|Bulgarian Archaeologists dig up Vampire remains|
Since fictional knowledge of supernatural creatures, such as vampires, came into our minds through stories, etc; many of us have wanted to believe in such beings. Over time we have even twisted and re-fashioned them into anti-heroes, convincing ourselves they live among us secretly and preserve some strange good. We re-invent them as beautiful Gothic type creatures that we might want to fall in love with. I think some of these strange Goth dressed teenagers, of today, would run headlong into the path of a vampire to be bitten into the supernatural world of such beings. We even have loads of tv, books and film series based on such things. However, this is all fantasy, but the original folklore comes from rural Balkan people and their belief of such things. Vampires were very real, to these people, at one time, and because of such beliefs; they often did things from hysteria and panic concerning their conviction of vampires.
In remote areas of Eastern Europe, the people have always harboured a fear and belief of vampires. Such creatures were not so pretty to the small perspective of peasant villagers and the remote type of world they lived in. Even up to a few decades past. Often people, believed to be vampires, were buried with stakes through their heart to stop them returning as undead supernatural beings. Often they were visualised as the rotting flesh of dead people walking about, but sometimes possessing abilities to portray an image of allurement to deceive a victim into thinking they were an image of love.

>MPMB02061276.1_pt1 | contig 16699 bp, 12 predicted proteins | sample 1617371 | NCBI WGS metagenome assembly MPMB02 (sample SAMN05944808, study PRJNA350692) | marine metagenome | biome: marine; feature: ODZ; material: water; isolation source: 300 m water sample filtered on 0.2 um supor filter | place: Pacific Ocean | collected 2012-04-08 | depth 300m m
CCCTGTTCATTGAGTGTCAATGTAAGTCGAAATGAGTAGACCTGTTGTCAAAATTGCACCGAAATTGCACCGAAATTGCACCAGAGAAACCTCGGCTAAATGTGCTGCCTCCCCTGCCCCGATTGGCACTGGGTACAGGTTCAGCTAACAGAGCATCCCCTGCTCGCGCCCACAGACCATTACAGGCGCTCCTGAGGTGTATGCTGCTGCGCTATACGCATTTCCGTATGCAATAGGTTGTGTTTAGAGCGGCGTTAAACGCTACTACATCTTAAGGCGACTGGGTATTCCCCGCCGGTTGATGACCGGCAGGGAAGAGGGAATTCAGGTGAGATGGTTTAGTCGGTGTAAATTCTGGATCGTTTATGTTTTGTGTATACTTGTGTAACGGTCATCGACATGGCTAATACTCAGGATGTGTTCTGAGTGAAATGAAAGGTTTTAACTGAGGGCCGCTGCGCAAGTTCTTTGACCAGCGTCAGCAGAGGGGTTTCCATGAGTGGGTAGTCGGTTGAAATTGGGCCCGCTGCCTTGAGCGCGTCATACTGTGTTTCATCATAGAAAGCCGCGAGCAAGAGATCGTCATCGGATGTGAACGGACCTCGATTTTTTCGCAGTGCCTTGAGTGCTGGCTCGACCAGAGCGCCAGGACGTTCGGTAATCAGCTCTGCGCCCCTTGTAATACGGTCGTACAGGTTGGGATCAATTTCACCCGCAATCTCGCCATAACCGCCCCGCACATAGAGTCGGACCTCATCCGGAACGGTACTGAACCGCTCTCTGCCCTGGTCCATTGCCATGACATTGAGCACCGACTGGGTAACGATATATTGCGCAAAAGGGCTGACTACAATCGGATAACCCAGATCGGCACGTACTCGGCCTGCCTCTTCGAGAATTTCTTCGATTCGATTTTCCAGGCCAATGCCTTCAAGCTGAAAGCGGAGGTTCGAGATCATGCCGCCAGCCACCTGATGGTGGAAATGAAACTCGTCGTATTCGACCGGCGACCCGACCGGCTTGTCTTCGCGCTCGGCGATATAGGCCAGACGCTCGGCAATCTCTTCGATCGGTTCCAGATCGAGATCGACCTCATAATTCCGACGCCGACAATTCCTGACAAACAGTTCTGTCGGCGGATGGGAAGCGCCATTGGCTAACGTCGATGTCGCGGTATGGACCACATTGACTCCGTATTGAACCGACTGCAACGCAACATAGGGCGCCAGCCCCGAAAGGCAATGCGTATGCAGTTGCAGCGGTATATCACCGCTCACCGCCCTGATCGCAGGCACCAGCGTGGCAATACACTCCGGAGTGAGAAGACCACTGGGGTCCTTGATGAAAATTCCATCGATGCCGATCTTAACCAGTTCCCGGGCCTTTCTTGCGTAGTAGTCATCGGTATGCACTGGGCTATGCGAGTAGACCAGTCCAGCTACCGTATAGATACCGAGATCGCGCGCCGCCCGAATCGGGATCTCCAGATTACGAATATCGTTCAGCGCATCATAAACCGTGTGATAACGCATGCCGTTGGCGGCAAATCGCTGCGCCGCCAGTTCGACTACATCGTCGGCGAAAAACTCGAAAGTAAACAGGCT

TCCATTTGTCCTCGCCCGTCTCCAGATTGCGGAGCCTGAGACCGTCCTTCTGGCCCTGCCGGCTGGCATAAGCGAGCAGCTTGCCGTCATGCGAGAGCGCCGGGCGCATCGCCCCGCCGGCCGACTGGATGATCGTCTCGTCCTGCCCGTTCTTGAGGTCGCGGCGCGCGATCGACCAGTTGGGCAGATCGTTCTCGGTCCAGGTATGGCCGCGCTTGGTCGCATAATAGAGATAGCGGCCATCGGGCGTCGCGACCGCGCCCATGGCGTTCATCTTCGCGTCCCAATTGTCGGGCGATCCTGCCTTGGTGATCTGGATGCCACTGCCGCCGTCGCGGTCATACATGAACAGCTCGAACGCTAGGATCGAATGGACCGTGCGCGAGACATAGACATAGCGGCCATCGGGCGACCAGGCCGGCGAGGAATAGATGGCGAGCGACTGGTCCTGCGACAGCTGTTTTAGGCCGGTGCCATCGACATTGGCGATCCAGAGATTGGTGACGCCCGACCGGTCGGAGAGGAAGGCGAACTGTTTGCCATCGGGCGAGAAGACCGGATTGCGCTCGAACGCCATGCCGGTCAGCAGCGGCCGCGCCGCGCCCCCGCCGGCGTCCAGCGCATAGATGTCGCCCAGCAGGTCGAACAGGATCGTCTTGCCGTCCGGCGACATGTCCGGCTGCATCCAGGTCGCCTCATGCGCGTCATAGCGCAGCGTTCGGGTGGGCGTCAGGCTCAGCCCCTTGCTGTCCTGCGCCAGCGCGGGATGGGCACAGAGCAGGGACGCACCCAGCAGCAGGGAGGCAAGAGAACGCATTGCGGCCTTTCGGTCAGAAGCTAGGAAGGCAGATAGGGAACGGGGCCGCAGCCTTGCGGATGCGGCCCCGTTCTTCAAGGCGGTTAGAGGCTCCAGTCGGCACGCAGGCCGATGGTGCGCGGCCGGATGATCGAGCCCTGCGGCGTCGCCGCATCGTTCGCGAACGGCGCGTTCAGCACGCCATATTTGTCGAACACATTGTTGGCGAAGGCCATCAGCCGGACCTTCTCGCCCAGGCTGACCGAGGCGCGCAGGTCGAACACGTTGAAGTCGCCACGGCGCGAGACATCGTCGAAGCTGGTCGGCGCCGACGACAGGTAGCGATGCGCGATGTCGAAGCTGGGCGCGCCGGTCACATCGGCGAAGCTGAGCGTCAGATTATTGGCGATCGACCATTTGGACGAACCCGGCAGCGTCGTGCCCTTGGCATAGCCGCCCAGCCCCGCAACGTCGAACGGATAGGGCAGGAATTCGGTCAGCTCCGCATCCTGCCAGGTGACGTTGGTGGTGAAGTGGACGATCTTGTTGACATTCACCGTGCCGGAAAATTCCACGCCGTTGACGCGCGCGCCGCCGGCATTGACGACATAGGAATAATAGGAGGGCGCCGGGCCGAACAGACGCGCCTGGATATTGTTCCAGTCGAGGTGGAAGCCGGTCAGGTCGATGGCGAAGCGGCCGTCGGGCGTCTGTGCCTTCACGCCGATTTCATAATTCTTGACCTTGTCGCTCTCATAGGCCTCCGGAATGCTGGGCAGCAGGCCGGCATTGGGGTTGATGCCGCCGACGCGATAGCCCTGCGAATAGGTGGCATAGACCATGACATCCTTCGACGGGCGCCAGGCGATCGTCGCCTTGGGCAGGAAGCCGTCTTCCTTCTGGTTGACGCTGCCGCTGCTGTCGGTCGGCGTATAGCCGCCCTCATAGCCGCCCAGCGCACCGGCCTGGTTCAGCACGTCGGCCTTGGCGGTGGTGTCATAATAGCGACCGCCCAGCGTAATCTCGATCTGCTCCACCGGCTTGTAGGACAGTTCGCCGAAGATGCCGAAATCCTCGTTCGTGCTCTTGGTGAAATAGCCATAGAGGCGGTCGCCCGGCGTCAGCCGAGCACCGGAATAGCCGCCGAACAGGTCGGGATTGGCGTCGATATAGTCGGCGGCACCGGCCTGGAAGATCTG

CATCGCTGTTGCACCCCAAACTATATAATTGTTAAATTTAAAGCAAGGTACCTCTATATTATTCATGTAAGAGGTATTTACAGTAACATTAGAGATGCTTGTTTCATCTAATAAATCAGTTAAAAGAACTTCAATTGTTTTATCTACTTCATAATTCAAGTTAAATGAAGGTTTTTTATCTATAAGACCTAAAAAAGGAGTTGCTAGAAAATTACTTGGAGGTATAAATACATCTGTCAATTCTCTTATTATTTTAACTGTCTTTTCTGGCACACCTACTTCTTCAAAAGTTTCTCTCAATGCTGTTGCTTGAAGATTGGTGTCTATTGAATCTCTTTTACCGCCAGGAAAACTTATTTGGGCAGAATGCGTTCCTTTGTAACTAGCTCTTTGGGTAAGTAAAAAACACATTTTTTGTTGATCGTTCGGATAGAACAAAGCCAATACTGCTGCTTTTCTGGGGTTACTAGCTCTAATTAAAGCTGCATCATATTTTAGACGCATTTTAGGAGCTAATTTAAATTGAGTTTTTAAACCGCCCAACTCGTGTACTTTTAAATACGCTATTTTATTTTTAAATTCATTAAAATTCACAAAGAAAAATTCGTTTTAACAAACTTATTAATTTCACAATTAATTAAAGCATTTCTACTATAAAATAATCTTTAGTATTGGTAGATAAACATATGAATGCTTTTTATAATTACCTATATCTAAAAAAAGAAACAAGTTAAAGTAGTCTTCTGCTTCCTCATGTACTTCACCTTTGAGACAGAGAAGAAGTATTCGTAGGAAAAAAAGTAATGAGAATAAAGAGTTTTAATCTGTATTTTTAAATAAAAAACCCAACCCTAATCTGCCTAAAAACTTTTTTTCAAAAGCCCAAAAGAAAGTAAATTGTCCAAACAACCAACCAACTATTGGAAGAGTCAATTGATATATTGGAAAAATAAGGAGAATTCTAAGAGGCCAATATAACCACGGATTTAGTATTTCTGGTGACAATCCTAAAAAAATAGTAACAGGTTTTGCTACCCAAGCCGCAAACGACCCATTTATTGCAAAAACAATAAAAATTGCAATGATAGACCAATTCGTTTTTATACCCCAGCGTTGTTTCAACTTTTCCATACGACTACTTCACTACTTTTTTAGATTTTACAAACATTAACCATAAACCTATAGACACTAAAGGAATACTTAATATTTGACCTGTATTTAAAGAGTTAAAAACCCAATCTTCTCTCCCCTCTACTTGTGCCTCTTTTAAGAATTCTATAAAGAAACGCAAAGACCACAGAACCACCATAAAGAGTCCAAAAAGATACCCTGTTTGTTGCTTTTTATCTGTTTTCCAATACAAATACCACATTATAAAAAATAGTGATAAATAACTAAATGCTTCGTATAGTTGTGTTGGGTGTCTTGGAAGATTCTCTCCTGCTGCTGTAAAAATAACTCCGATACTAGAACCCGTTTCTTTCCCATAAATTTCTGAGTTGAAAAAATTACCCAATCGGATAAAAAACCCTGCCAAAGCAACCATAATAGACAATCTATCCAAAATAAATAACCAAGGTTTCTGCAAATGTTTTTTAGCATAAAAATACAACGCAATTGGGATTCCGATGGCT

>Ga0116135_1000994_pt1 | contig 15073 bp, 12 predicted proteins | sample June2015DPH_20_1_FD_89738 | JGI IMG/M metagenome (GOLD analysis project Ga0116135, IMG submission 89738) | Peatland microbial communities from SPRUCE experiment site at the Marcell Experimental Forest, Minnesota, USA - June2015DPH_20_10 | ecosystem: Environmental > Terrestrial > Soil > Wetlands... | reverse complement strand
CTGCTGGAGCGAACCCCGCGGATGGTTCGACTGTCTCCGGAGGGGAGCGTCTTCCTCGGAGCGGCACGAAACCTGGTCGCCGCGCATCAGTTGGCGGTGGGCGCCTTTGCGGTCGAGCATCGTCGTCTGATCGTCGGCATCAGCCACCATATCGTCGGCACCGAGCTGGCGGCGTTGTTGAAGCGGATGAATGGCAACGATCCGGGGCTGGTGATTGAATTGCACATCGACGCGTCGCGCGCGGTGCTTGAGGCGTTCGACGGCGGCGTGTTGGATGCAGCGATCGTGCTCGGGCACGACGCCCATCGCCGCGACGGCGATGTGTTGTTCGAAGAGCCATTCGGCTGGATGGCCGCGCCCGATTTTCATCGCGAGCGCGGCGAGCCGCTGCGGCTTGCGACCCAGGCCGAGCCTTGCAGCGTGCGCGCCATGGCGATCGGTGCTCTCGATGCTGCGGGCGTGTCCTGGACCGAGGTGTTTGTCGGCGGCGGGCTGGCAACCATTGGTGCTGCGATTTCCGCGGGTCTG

Recently in Bulgaria, archaeologists found two medieval skeletons pierced through the chest with iron rods to supposedly stop them from turning into vampires. The discovery highlights the dreadful belief and practise common in some villages up until a century ago, say historians.
People suspected of becoming undead (vampires) had their hearts stabbed after death, for fear they would return to feast on living humans' blood.
Many such archaeological sites get unearthed in countries throughout the Balkan region as this area is home to a great number of vampire burial grounds.
In the photo at the very top of the blog, searchers came by two specimens in their graves, dating back to the Middle Ages, in the Black Sea town of Sozopol. The skeletons were stabbed with rods betraying a practise which was common in many Bulgarian villages up until around 1910 of the 20th Century. This is according to Bozhidar Dimitrov who is based at the National History Museum in the Bulgaria's capital city, Sofia.
People believed the stake would impale the undead to their graves thus preventing the 'believed' vampire from leaving the grave at night to roam and terrorise the living.
In 2004, archaeologists discovered another six nailed-down skeletons at a site near the eastern Bulgarian town of Debelt. These ghoulish religious rites were also practised in neighbouring Serbia and too.
Vampire legends form an important part of the region's folklore. The most famous tale is that of Romanian count Vlad the Impaler, known as Dracula, who staked his war enemies and drank their blood. Also a Hungarian Countess that was tried for such things concerning bathing in virgin blood.
The myth inspired Irish writer, Bram Stoker, to create his legendary Gothic horror novel, Dracula, which was first published in 1897 and has since been turned into numerous film versions.